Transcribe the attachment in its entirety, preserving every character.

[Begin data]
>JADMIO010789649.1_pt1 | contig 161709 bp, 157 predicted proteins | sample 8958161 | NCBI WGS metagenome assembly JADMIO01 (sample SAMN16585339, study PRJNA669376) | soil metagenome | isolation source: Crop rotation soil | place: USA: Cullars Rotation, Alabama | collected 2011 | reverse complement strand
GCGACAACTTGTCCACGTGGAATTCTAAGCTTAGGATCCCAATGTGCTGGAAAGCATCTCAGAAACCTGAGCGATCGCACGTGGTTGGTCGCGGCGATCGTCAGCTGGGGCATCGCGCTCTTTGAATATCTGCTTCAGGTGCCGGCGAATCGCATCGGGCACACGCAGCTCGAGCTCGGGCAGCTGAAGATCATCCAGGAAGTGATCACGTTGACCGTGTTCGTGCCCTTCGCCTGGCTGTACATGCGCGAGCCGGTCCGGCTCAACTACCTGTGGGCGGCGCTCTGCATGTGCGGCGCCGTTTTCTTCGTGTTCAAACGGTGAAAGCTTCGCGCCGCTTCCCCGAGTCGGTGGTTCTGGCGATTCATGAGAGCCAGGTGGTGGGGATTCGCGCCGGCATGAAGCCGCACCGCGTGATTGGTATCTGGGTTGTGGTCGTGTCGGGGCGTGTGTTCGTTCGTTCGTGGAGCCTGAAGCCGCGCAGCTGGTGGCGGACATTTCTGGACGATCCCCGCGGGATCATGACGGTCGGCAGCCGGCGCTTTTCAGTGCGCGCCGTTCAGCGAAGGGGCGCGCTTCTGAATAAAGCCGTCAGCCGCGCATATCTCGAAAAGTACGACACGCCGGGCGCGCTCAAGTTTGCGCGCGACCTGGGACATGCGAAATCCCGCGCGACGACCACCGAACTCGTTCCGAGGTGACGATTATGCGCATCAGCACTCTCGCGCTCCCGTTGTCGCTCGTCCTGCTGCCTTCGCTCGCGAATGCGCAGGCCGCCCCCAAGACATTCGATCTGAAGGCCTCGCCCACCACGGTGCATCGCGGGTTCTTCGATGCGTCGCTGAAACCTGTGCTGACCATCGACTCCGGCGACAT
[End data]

>JADMIO010789649.1_pt1 | contig 161709 bp, 157 predicted proteins | sample 8958161 | NCBI WGS metagenome assembly JADMIO01 (sample SAMN16585339, study PRJNA669376) | soil metagenome | isolation source: Crop rotation soil | place: USA: Cullars Rotation, Alabama | collected 2011 | reverse complement strand
GCGACAACTTGTCCACGTGGAATTCTAAGCTTAGGATCCCAATGTGCTGGAAAGCATCTCAGAAACCTGAGCGATCGCACGTGGTTGGTCGCGGCGATCGTCAGCTGGGGCATCGCGCTCTTTGAATATCTGCTTCAGGTGCCGGCGAATCGCATCGGGCACACGCAGCTCGAGCTCGGGCAGCTGAAGATCATCCAGGAAGTGATCACGTTGACCGTGTTCGTGCCCTTCGCCTGGCTGTACATGCGCGAGCCGGTCCGGCTCAACTACCTGTGGGCGGCGCTCTGCATGTGCGGCGCCGTTTTCTTCGTGTTCAAACGGTGAAAGCTTCGCGCCGCTTCCCCGAGTCGGTGGTTCTGGCGATTCATGAGAGCCAGGTGGTGGGGATTCGCGCCGGCATGAAGCCGCACCGCGTGATTGGTATCTGGGTTGTGGTCGTGTCGGGGCGTGTGTTCGTTCGTTCGTGGAGCCTGAAGCCGCGCAGCTGGTGGCGGACATTTCTGGACGATCCCCGCGGGATCATGACGGTCGGCAGCCGGCGCTTTTCAGTGCGCGCCGTTCAGCGAAGGGGCGCGCTTCTGAATAAAGCCGTCAGCCGCGCATATCTCGAAAAGTACGACACGCCGGGCGCGCTCAAGTTTGCGCGCGACCTGGGACATGCGAAATCCCGCGCGACGACCACCGAACTCGTTCCGAGGTGACGATTATGCGCATCAGCACTCTCGCGCTCCCGTTGTCGCTCGTCCTGCTGCCTTCGCTCGCGAATGCGCAGGCCGCCCCCAAGACATTCGATCTGAAGGCCTCGCCCACCACGGTGCATCGCGGGTTCTTCGATGCGTCGCTGAAACCTGTGCTGACCATCGACTCCGGCGACAT